Now your task is to create a YAML for your website that includes only the essential components for your website. Either copy the content of the simple _site.yml into your own _site.yml file in your website directory PM-566-my-final-project, or replicate it yourself line by line.

Note: YAML language is very picky so make sure your content is formatted appropriately. If you are not sure, either look up the appropriate text in the reference guide, search google, or copy from a website you know works!

Step 4.2: Edit internal .Rmd files

Edit and create .Rmd files that contain your website content, which will produce the html pages of your website when you knit them.

For example, the index.Rmd could look like this:

title: "PM566 Final Project"
author: "Your Name"
        toc: TRUE
        toc_float: TRUE

This is my PM566 Final Project website.

The toc specifies whether there is a table of contents, and toc_float provides the option to float the table of contents to the left of the main document content. The floating table of contents will always be visible even when the document is scrolled. There are other options for how to display the toc in R Markdown HTML output which you can read about here.

After you are done with your index.Rmd file, knit it to check the output. Either click the Knit option in the toolbar or in the console type rmarkdown::render_site("index.Rmd"). This will render the output into a file index.html which you can check out by opening the file in your directory:

Step 5: Build website

Now we have the content and layout setup, we can build the website! This can be done in two ways:

  • Build tab > Build Website
  • in the console: rmarkdown::render_site()

rmarkdown has created all the additional files you need for your website. Check them out in your directory. Most importantly, the index.html file provides a preview of the site, which you can look at in a browser as above:

Note: As you make changes, you should re-render (or equivalently, re-build) the website. Recall from lecture that RStudio supports “live preview” of changes that you make to supporting files within your website (e.g., CSS, JavaScript, .Rmd partials, R scripts, and YAML config files), but this only rebuilds the active page. So once you are happy with the results of rendering you should make sure to rebuild the entire site using rmarkdown::render_site() to ensure that all pages inherit your changes.


You will see that your R Markdown website comes with a style class, specified by your chosen theme specified in your YAML (or the default theme if not chosen). You can also modify your site using CSS style sheets. As discussed in lecture, styles can be modified in 3 ways: in-line with HTML, placing a style section in your HTML document, defining the CSS in an external file that is then referenced as a link in your HTML. Feel free to play around with the external style sheet styles.css that came with the example website.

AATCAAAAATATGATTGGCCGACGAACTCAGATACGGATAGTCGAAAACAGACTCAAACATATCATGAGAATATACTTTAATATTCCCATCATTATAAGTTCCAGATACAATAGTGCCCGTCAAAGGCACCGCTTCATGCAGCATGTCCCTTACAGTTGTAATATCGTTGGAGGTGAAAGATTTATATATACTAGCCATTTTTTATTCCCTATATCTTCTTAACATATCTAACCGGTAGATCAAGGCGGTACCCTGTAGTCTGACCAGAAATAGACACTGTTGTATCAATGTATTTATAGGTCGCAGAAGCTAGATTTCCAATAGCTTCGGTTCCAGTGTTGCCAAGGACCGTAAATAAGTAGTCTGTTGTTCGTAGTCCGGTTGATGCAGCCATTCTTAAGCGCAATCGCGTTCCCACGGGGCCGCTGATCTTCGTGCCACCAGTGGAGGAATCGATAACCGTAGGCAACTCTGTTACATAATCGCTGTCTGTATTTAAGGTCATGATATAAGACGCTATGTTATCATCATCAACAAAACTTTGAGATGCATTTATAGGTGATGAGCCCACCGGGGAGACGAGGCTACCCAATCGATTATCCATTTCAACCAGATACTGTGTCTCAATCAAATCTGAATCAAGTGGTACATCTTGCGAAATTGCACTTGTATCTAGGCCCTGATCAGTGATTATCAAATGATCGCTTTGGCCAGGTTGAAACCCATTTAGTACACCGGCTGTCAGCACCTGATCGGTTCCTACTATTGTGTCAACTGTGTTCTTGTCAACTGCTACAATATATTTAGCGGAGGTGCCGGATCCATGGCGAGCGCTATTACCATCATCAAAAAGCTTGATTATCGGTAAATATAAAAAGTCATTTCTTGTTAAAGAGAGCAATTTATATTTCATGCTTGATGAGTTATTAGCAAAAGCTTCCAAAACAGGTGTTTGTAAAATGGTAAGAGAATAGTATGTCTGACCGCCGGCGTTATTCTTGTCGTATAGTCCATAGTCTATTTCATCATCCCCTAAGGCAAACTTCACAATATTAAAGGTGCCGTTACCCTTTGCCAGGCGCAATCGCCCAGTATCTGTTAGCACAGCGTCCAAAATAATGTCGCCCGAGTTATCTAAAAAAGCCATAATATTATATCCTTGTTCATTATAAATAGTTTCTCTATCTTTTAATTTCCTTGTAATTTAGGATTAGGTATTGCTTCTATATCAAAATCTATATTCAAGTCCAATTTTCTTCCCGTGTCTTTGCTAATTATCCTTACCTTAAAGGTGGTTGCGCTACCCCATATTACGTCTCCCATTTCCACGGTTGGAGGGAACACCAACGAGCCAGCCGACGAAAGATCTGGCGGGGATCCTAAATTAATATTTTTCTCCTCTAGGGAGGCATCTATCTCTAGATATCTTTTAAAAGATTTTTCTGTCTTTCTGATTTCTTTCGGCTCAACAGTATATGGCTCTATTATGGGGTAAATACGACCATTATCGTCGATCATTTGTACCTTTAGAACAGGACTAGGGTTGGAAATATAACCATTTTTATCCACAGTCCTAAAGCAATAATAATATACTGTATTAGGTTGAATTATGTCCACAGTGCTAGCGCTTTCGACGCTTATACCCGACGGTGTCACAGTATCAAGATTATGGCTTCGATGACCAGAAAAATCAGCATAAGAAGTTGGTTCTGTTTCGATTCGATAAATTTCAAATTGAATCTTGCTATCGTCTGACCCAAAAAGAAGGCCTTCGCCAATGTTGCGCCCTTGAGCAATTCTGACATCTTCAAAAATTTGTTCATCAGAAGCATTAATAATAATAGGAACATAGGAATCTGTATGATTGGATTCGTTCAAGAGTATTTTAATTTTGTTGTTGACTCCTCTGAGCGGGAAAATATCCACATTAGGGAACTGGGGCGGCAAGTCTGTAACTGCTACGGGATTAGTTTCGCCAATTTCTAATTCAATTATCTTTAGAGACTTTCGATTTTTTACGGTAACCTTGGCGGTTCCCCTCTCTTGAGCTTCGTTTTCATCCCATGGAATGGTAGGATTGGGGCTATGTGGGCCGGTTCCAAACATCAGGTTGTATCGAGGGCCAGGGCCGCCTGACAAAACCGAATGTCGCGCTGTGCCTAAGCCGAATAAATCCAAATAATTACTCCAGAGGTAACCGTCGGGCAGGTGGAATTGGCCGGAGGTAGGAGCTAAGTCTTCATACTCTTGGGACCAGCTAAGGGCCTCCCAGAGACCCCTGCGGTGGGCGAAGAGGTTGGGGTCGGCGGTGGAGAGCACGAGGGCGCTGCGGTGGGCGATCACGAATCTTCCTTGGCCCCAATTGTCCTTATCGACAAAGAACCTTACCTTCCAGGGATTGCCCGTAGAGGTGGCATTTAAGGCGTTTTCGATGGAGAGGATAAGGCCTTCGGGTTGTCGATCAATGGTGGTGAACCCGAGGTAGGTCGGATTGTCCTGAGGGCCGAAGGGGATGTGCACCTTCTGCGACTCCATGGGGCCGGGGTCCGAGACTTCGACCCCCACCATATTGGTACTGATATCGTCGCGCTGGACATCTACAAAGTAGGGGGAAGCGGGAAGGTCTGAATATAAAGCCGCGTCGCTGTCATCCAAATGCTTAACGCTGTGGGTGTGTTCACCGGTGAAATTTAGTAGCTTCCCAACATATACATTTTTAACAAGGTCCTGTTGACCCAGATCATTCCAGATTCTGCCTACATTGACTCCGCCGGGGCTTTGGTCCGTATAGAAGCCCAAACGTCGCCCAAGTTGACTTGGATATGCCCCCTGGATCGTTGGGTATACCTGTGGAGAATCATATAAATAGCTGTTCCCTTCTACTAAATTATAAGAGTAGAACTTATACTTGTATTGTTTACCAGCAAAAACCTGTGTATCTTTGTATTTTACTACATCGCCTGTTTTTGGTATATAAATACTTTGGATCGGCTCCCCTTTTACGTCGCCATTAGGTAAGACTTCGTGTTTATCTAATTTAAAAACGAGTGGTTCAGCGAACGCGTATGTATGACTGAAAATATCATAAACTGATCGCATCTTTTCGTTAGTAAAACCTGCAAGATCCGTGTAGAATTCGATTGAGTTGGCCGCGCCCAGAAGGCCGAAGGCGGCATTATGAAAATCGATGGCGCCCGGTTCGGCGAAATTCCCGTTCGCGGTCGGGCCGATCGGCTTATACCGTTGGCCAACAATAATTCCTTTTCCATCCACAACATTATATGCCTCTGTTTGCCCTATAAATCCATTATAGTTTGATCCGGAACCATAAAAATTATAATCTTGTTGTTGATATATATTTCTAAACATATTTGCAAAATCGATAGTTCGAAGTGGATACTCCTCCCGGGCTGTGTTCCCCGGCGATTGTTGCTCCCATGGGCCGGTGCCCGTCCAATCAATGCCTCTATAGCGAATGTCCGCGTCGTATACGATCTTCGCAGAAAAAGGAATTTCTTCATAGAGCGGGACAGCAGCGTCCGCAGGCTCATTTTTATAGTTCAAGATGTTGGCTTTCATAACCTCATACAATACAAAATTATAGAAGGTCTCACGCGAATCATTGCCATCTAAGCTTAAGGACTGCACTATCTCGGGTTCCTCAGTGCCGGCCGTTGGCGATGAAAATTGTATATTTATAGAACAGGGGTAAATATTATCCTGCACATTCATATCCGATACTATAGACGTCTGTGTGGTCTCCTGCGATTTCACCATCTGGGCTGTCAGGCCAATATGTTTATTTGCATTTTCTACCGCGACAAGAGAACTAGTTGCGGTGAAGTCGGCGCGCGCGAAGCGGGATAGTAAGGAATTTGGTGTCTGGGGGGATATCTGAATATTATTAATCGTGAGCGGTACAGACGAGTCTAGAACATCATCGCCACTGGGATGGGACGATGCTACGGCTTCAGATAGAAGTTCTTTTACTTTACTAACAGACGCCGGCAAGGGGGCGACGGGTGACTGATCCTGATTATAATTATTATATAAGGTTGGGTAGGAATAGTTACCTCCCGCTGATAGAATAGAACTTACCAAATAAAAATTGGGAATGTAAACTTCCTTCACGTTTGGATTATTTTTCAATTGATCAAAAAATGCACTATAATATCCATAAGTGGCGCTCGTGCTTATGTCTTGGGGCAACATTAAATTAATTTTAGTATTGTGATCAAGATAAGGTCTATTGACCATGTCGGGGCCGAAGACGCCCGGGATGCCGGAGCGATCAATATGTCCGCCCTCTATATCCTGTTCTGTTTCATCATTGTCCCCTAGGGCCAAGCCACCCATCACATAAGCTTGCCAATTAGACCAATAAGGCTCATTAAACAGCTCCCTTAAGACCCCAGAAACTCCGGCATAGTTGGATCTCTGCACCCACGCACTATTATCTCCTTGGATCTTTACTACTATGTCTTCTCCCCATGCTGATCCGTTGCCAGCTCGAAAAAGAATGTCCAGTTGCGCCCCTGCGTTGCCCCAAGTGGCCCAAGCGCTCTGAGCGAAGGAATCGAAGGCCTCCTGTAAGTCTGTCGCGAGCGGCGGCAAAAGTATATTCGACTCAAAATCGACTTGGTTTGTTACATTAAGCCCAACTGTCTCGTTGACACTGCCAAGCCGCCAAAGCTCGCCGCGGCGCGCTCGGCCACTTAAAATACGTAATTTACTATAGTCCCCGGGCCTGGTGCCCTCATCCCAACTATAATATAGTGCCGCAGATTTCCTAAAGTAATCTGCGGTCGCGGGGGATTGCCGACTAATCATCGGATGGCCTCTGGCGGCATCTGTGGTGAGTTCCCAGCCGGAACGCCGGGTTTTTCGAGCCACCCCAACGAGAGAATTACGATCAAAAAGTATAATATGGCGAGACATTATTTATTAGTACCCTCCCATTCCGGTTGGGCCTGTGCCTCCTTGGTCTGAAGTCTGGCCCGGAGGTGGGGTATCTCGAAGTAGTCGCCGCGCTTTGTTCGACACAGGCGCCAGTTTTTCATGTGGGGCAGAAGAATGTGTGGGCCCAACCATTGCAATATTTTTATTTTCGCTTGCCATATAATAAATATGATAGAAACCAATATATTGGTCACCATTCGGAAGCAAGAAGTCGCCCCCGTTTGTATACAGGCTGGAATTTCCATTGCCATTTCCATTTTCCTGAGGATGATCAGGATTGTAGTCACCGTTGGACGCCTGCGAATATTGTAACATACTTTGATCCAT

Don’t be afraid of commitment! Add your changes as you go along.

cd ~/PM-566-my-final-project
git add --all
git commit -m "Rendered website"

II. GitHub setup


  1. Create project on GitHub
  2. Initialize project on Git
  3. Push project files to the GitHub repository for your project
  4. Deploy the website by enabling GitHub pages for the repository

Step 6: Create project on GitHub

Create an online (remote) repository for your project using GitHub

Step 7: Initialize project with git

In command line:

Add the remote using git remote add

git remote add origin https://github.com/YOUR_GITHUB_NAME/YOUR_PROJECT_NAME.git

Optionally, use the commands git status and git remote -v to check out the status.

Step 8: Push website content to remote

Push the changes to the remote using git push

git push -u origin main

Note In 2020 Github changed its default repository name from “master” to “main”, so if you’re creating a new repository after 2020, it will named “main”.

Step 9: Deploy the website

Enable GitHub pages for the repository by going to the repository’s Settings > GitHub Pages. For the branch option (left button), you’ll switch from the selected “none” to the “main branch” folder. For the folder option (right button) (/(root) vs. /docs), you’ll choose /(root) if you included the parameter output_dir: "." in your YAML. Otherwise, the output directory will default to the /docs folder, and you should select that as the source folder. Then hit Save:

Step 10: Preview content!

It’s live! Go to the website at www.YOUR_GH_NAME.github.io/YOUR_PROJECT_NAME/ (the website should appear to you when you click the appropriate setting in GitHub Pages)

III. Add interactive visuals

Your task here is to create 2 interactive visuals, using plotly, leaflet, DT, or anything else you have explored, and post them on your website at index.Rmd.

Step 11: Source processing code

First you can source any necessary code, meaning run it. For example, let’s use the COVID-19 data from the NYT we explored in week 11. In the example repository you downloaded into "week12-lab", we have provided the code process_covid_data.R which goes through the first steps we carried out in the lab of downloading and processing the data. To source this code, in your index.Rmd file, include a code chunk with the source(process_COVID_data.R) command: